Do you want to learn about how airline ticketing worked before computers? Piloting a flying boat over the Pacific Ocean? Meal service through the ages? Airport management? Airline mergers? Women who broke barriers in aviation and airport administration? The worst smell on a cargo flight? (According to Marilyn Breen, flight attendant for Flying Tiger Line, it was strawberries!) All of these experiences and more are available through the transcripts in SFOM’s collection.

SFO Deputy Director of Finance Angela Gittens  c. 1989
SFO Deputy Director of Finance Angela Gittens  c. 1989

Between 1983 and 2020, Angela Gittens was the Deputy Director of Finance for San Francisco International Airport, CEO for Hartsfield-Jackson Atlanta International Airport and Miami International Airport, and the Director-General for ACI-World.

Ms. Gittens was interviewed in 2021.
“I think fifty years ago, you wouldn't have had airports so focused on the customer experience – the customer being the passenger – because airports saw the airline as their customer, and the passenger was the airlines' customer. But now, airport management sees the passenger as the customer. Also, marketing. The desire of airports, because of their communities, to attract and retain air service for their communities has become, I'll say, priority number two – because safety and security are always number one – but priority number two. And airport managers tend to be judged on their success in attracting and retaining air service for the community, because the air service has become so basic to the economy of the community they serve or the country they serve.”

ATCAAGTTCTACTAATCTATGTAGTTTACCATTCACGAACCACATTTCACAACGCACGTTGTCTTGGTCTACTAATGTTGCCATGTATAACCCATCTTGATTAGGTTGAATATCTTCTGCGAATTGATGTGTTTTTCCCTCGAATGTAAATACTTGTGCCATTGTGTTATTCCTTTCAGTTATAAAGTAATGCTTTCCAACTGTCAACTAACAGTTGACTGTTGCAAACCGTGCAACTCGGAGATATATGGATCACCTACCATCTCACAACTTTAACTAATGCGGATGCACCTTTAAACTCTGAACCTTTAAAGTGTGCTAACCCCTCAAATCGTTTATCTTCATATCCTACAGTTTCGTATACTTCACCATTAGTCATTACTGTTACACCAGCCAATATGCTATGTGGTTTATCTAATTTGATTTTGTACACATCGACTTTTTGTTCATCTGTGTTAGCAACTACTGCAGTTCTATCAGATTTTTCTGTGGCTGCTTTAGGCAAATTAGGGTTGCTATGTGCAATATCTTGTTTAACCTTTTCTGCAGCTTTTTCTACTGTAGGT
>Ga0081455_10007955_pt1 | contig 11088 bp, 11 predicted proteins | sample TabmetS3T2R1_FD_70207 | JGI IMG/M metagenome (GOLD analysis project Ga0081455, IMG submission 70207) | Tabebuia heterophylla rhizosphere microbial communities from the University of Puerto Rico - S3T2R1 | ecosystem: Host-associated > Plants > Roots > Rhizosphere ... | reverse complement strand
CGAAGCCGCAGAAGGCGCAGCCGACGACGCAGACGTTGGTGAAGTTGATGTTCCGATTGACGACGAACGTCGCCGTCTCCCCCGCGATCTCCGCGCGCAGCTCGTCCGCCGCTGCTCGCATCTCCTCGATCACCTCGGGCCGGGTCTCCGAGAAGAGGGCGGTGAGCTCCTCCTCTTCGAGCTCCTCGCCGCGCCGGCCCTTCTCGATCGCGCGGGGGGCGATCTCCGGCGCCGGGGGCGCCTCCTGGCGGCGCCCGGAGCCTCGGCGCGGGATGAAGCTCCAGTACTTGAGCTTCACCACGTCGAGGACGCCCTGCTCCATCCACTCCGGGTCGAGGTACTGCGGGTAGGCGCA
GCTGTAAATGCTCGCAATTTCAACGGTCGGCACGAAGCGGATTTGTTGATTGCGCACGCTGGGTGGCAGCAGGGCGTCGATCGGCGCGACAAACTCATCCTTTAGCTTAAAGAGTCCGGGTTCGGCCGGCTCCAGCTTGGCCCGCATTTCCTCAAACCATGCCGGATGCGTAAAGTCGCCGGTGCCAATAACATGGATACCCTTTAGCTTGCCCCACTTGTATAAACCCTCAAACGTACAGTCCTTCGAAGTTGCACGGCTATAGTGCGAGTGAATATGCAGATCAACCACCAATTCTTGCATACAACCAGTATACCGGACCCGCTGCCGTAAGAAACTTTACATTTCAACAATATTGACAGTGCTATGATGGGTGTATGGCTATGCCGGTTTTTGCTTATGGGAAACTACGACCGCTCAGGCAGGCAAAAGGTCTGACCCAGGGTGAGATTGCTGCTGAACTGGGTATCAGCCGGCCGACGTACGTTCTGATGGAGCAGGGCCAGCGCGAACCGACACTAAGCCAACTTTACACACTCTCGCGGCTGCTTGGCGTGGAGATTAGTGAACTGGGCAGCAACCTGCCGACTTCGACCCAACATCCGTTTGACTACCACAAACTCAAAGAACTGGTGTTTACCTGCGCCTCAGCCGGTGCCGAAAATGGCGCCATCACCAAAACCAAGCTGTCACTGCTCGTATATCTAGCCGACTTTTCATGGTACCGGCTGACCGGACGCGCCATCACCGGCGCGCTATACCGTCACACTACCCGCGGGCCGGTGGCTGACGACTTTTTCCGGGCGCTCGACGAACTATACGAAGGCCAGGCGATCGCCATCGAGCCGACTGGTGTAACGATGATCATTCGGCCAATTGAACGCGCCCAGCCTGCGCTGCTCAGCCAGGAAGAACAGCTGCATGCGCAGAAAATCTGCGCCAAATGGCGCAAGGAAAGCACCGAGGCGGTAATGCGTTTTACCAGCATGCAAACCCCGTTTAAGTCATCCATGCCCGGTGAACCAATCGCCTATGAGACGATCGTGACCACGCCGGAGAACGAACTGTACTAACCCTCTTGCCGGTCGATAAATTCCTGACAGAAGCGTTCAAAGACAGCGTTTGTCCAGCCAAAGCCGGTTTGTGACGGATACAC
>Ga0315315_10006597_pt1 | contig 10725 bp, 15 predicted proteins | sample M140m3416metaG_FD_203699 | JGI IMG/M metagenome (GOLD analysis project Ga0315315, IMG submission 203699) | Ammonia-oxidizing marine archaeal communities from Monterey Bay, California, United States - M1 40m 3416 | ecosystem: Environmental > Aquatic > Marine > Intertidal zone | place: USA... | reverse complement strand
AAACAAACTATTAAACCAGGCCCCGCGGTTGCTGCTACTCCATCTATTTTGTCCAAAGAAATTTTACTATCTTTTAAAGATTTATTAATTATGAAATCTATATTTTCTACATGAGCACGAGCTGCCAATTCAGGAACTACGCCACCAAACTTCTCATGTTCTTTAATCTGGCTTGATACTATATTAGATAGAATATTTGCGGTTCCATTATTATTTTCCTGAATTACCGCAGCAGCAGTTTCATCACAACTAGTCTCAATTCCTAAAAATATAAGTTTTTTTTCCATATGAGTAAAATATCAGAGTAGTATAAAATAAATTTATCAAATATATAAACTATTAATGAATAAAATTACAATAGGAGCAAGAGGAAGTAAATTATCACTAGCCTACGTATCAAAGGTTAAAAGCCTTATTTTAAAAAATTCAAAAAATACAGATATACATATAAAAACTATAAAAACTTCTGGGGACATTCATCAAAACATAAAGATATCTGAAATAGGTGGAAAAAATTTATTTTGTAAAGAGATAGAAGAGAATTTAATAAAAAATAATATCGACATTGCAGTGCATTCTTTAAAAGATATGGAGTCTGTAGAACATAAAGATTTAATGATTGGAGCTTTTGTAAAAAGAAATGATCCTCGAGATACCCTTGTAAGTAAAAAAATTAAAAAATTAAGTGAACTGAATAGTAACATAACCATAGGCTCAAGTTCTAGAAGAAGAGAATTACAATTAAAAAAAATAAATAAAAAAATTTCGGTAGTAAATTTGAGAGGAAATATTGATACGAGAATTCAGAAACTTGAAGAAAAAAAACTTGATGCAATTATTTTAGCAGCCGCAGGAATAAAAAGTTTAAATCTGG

Pan American World Airways stewardess Pamela (Borgfeldt) Taylor poses in a Boeing 707 galley on her first training flight from New York to Berlin  1964
Pan American World Airways stewardess Pamela (Borgfeldt) Taylor poses in a Boeing 707 galley on her first training flight from New York to Berlin  1964

Pamela Taylor was a flight attendant for Pan American World Airways from 1964 until 1987.

Ms. Taylor was interviewed in 2022.
“We would fly to Hawaii, then Fiji, and then we would pick up the DC-7 there. It was a great trip, because we had plenty of time off. But one thing I do remember in those days, we would scramble eggs for a plane full of people. We’d have maybe seventy-five people to scramble eggs for. You didn't do it one by one. You’d make a big vat of scrambled eggs. You’d crack all the eggs and whip them up, and we had all kinds of special ways to make them look good. One was putting soda water in them, and you wanted to be sure you didn't overcook them, because if you did, they would turn green. You had to make sure it was perfect timing.”